Context: Recent injury-surveillance data for collegiate-level women's gymnastics are limited. In addition, researchers have not captured non-time-loss injuries (ie, injuries resulting in restriction of participation <1 day).
Objective: To describe the epidemiology of National Collegiate Athletic Association (NCAA) women's gymnastics injuries during the 2009-2010 through 2013-2014 academic years.
Design: Descriptive epidemiology study.
Setting: Aggregate injury and exposure data collected from 11 women's gymnastics programs providing 28 seasons of data.
Patients or other participants: Collegiate student-athletes participating in women's gymnastics during the 2009-2010 through 2013-2014 academic years.
Intervention(s): Women's gymnastics data from the NCAA Injury Surveillance Program (ISP) during the 2009-2010 through 2013-2014 academic years were analyzed.
Main outcome measure(s): Injury rates; injury rate ratios; injury proportions by body site, diagnosis, and apparatus; and injury proportion ratios were reported with 95% confidence intervals (CIs).
Results: The ISP captured 418 women's gymnastics injuries, a rate of 9.22/1000 athlete-exposures (AEs; 95% CI = 8.33, 10.10). The competition injury rate (14.49/1000 AEs) was 1.67 times the practice injury rate (8.69/1000 AEs; 95% CI = 1.27, 2.19). When considering time-loss injuries only, the injury rate during this study period (3.62/1000 AEs) was lower than rates reported in earlier NCAA ISP surveillance data. Commonly injured body sites were the ankle (17.9%, n = 75), lower leg/Achilles tendon (13.6%, n = 57), trunk (13.4%, n = 56), and foot (12.4%, n = 52). Common diagnoses were ligament sprain (20.3%, n = 85) and muscle/tendon strain (18.7%, n = 78). Overall, 12.4% (n = 52) of injuries resulted in time loss of more than 3 weeks. Of the 291 injuries reported while a student-athlete used an apparatus (69.6%), most occurred during the floor exercise (41.9%, n = 122) and on the uneven bars (28.2%, n = 82).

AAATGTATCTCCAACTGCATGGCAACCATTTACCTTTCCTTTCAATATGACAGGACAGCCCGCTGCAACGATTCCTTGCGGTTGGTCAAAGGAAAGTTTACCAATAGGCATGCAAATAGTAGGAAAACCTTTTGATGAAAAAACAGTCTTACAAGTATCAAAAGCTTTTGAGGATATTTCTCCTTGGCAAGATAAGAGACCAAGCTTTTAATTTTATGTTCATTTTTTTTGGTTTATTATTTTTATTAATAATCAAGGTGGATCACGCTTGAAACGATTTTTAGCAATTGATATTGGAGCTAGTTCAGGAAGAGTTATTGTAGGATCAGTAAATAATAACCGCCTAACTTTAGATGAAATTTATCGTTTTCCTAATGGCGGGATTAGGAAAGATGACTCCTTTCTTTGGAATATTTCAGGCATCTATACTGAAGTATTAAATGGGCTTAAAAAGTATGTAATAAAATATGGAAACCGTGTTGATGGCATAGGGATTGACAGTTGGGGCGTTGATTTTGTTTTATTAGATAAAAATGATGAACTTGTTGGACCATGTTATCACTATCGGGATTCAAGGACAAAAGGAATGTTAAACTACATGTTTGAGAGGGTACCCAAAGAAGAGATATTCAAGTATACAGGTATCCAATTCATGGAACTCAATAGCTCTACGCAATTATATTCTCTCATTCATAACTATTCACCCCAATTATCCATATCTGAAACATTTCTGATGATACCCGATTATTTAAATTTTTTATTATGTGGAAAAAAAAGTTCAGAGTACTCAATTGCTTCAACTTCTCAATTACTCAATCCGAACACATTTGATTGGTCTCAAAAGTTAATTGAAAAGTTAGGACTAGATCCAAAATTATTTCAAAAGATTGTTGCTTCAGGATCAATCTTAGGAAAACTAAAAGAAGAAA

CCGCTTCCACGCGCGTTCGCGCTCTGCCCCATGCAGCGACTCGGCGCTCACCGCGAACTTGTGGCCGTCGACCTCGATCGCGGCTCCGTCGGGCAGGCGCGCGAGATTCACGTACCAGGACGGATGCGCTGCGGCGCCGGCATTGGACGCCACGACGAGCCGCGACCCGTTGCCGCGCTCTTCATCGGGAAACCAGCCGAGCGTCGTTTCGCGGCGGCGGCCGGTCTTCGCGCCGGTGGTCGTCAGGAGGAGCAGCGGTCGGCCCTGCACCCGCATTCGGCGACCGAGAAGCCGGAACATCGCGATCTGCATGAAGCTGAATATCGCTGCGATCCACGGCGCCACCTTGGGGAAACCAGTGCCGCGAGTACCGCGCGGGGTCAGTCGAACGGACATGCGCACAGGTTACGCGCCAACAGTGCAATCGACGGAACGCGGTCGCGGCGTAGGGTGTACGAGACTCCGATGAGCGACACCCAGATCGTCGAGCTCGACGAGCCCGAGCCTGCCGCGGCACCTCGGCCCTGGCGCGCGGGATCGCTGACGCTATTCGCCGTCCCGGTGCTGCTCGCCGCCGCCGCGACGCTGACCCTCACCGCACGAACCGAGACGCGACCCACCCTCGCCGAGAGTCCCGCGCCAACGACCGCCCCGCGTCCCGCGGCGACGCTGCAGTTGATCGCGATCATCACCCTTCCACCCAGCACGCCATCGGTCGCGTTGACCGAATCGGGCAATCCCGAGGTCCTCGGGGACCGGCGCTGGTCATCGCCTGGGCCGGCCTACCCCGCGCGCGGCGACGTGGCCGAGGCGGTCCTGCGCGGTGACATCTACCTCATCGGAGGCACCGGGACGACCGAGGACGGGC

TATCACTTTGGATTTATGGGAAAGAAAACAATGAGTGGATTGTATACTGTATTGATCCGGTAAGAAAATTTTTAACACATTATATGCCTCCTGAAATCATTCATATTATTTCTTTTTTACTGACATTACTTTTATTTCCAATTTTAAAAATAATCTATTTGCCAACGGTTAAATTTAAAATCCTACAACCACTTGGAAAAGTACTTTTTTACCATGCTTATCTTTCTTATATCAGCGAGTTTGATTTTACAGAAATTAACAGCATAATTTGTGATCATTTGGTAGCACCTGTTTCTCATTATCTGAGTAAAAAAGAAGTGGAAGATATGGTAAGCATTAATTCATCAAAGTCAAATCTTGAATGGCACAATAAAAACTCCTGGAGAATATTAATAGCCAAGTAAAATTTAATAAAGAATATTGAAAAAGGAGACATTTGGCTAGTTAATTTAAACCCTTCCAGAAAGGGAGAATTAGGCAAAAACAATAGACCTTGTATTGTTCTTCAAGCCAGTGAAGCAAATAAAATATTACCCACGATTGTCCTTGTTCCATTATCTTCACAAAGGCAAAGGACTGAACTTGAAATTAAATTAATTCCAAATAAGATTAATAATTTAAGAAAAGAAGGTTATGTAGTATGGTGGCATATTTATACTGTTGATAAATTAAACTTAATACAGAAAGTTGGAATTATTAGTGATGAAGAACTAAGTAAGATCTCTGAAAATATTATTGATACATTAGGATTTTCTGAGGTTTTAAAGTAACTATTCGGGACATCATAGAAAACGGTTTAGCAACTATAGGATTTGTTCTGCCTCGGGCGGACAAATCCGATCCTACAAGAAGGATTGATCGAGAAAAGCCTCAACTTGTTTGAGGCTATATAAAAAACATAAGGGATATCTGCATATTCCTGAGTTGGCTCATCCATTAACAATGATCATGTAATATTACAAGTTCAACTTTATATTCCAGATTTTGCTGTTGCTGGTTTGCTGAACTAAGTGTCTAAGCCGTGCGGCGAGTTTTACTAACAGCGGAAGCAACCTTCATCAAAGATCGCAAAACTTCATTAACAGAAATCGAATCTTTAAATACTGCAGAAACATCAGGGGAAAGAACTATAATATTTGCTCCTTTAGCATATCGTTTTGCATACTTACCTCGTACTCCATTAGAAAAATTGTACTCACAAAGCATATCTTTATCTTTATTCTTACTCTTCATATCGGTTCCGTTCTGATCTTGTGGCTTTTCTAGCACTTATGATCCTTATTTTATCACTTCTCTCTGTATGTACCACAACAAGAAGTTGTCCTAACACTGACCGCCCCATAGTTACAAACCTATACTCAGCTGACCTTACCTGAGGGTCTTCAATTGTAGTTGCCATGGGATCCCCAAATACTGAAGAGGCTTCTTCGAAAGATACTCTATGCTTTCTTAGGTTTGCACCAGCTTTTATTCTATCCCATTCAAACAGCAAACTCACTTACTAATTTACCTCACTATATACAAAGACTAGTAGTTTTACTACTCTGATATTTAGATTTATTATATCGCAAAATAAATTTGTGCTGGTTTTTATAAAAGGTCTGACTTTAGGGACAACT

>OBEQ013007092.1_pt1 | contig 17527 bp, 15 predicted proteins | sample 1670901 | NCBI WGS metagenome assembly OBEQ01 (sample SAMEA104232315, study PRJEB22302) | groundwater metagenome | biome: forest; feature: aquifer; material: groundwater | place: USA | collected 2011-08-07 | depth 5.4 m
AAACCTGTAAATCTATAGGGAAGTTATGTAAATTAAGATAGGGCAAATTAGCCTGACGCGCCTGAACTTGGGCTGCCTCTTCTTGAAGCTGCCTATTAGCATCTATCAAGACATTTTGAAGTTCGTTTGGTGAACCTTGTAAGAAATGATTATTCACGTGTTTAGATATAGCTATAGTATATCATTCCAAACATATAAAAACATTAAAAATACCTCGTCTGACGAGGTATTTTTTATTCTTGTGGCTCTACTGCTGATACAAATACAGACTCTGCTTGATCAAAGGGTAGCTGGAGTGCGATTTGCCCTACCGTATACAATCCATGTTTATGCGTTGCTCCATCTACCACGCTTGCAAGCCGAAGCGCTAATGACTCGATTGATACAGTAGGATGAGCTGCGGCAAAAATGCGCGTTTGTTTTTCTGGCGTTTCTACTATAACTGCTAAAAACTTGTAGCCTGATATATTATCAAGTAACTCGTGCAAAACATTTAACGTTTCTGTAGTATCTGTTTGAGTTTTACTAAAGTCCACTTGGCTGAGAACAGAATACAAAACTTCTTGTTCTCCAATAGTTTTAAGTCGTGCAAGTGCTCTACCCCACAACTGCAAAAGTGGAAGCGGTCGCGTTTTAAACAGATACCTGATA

Conclusions: We observed a lower time-loss injury rate for women's gymnastics than shown in earlier NCAA ISP surveillance data. Safety initiatives in women's gymnastics, such as "sting mats," padded equipment, and a redesigned vault table, may have contributed to minimizing the frequency and severity of injury.
Keywords: incidence; injury surveillance; sports.